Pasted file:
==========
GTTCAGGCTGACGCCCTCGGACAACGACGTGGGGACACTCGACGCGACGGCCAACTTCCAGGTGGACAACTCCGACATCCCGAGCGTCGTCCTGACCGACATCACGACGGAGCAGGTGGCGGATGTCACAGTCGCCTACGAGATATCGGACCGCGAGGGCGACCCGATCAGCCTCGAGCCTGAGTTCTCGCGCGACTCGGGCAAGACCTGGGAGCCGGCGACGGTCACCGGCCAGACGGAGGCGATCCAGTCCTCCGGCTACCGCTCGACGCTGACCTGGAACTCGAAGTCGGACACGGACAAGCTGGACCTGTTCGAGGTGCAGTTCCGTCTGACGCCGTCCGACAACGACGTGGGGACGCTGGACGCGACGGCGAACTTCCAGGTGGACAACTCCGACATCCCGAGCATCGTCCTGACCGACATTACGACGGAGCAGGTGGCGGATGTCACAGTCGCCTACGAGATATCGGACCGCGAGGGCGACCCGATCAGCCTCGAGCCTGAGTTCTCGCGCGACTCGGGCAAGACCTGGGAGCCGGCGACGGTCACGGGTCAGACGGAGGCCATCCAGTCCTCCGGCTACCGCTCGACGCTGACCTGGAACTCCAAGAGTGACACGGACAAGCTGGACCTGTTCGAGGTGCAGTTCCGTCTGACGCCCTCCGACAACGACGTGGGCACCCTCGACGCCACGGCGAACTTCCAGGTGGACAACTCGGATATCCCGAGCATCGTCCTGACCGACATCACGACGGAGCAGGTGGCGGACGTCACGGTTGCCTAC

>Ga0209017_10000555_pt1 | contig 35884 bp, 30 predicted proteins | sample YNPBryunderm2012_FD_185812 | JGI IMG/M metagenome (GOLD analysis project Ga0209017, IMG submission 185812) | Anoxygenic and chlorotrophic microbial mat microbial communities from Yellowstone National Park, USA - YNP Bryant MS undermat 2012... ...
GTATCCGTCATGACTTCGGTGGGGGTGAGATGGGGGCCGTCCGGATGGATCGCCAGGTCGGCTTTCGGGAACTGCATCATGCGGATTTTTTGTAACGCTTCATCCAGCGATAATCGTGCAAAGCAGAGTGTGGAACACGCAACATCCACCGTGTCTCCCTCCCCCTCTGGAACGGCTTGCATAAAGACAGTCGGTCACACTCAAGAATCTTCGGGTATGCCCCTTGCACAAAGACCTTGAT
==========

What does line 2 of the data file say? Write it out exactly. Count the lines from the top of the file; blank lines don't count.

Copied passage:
>Ga0209017_10000555_pt1 | contig 35884 bp, 30 predicted proteins | sample YNPBryunderm2012_FD_185812 | JGI IMG/M metagenome (GOLD analysis project Ga0209017, IMG submission 185812) | Anoxygenic and chlorotrophic microbial mat microbial communities from Yellowstone National Park, USA - YNP Bryant MS undermat 2012... ...